Learn how power and power quality can affect equipment within a plant

Jan. 19, 2022
Power disturbances can be difficult to identify and affect performance in precision equipment.

As asset maintenance and reliability professionals well understand, equipment issues are not always what they seem, especially with precision instrumentation and inspection equipment. Often they are a result of something unseen: power quality. In order to keep valuable equipment operating as it should, and for its intended lifespan, this invisible variable must be considered carefully.

About the Author: Charles Carroll

To fully understand how power and power quality can affect equipment within a plant, there are a few questions that must be answered. Where do power problems originate? What can happen if these problems go unaddressed? What solutions are necessary to alleviate these issues fully?

Where do power problems originate?

One of the most recognizable power-related events are blackouts caused by power surges that knock out electrical systems in a big, sweeping hit. These types of events are abrupt and very noticeable, so most people are aware of their occurrence. Unsurprisingly, it is these types of events that the majority of the industry thinks of when the subject of “power issues” is brought up. According to estimations from industry experts however, these dramatic events are far from the only causes of power issues. While they may be severe, they are not the norm or even the main culprit for power problems.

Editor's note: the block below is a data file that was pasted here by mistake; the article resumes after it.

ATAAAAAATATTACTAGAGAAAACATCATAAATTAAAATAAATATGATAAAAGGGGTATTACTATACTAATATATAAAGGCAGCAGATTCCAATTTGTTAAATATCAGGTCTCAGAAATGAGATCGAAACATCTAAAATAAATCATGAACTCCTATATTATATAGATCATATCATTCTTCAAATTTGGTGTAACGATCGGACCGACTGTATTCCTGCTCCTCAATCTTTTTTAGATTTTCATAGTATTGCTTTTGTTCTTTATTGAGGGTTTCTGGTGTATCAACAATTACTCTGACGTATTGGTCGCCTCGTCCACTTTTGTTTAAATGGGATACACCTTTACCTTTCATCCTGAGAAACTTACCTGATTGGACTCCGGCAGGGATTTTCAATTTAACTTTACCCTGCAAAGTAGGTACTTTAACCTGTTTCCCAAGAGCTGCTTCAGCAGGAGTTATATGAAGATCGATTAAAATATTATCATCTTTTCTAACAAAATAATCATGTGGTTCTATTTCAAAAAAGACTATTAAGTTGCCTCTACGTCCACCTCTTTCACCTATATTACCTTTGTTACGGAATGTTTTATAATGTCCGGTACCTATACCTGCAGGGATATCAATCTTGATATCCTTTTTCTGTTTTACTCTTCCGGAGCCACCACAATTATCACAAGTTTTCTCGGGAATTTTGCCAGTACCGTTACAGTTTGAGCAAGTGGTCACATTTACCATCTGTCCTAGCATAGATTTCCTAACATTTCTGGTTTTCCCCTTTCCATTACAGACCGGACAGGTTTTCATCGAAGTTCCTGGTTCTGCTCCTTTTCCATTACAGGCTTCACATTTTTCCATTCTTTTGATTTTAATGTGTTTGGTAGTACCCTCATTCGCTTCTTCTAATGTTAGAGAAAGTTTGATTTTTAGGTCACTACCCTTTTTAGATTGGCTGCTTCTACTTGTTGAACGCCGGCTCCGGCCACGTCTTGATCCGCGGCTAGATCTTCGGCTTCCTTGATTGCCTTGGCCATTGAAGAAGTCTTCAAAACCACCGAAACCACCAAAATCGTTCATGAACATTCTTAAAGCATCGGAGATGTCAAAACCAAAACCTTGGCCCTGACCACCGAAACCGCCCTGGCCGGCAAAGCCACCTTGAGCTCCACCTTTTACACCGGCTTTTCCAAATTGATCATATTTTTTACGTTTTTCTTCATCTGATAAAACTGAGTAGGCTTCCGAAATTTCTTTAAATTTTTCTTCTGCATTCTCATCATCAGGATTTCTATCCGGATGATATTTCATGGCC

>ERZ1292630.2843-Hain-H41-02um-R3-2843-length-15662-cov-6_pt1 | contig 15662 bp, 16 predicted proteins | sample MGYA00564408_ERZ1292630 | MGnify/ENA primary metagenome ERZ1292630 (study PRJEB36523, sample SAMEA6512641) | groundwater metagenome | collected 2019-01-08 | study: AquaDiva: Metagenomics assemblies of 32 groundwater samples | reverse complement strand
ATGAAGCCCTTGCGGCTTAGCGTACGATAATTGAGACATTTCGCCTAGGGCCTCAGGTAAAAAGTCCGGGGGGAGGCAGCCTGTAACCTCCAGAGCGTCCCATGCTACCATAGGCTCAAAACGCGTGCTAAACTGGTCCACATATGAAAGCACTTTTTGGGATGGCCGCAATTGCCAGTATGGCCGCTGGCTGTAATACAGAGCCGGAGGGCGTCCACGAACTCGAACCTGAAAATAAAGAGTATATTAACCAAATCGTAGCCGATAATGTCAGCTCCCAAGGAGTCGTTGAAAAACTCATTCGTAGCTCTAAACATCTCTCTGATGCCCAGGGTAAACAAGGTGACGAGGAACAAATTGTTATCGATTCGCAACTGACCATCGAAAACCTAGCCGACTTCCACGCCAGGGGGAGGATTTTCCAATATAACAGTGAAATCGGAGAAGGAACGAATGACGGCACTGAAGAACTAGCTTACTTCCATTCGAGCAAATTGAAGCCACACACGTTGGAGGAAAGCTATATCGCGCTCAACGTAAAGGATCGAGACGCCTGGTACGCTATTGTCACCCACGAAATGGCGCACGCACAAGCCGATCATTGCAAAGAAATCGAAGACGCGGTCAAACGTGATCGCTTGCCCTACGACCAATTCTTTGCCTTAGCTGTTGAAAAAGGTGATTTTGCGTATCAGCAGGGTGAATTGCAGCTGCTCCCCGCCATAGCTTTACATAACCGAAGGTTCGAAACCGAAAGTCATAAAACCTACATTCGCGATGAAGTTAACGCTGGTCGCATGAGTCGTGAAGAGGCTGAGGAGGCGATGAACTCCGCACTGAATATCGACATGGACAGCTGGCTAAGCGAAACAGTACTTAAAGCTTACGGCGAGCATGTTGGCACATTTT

The majority of day-to-day power issues actually originate from within a facility in the form of electrical noise like electrical impulses, high-frequency noise, and high-voltage transients. This phenomenon originates from everything within a facility that runs on electricity, whether that be a piece of manufacturing equipment, computer systems, the building’s HVAC systems, and even overhead lighting, and therefore cannot be stopped at the source because these components are necessary to daily operation. All this noise must instead be dealt with prior to the power it affects arriving at the machinery it needs to drive.

What happens if power problems go unaddressed?

Power issues like noise and transients lead to variance in power quality. To illustrate how this works in a graphical sense, consider that clean power flows in a sine wave. Power problems appear as sags, swells, or spikes in that wave. The more advanced and finely-tuned the electronics equipment, the more susceptible it is to even the smallest of power disturbances, so these blips are a big deal. Power variance can easily disrupt sensitive manufacturing equipment in a way that can be hard to detect in real-time. Over time, the life-span of critical components may be compromised, resulting in sub-optimal performance or accuracy. None of these issues happen in isolation – problematic power environments affect every machine running on electricity. This means that it is not one performance blip on one machine. It’s hundreds, or thousands, every day across all devices and it is these accumulated impacts that can be felt in the margins.

Tactics and Practices

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Seemingly anomalous errors that lead to “no trouble found” service calls are frequently the result of such power disturbances. These mysterious performance issues often result from what is called “disruption,” whereby power disturbances corrupt logic signals, which alter digital output and lead to software bugs. Other issues include destruction, which is caused by power surges, as well as degradation, which is caused by low-amplitude power disturbances that erode semi-conductors and lead to thermal runaway. These issues can cost your company money in the form of replacement components and additional equipment servicing. Plant managers would be wise to recognize the risk of these disturbances, even if they cannot always see the causes.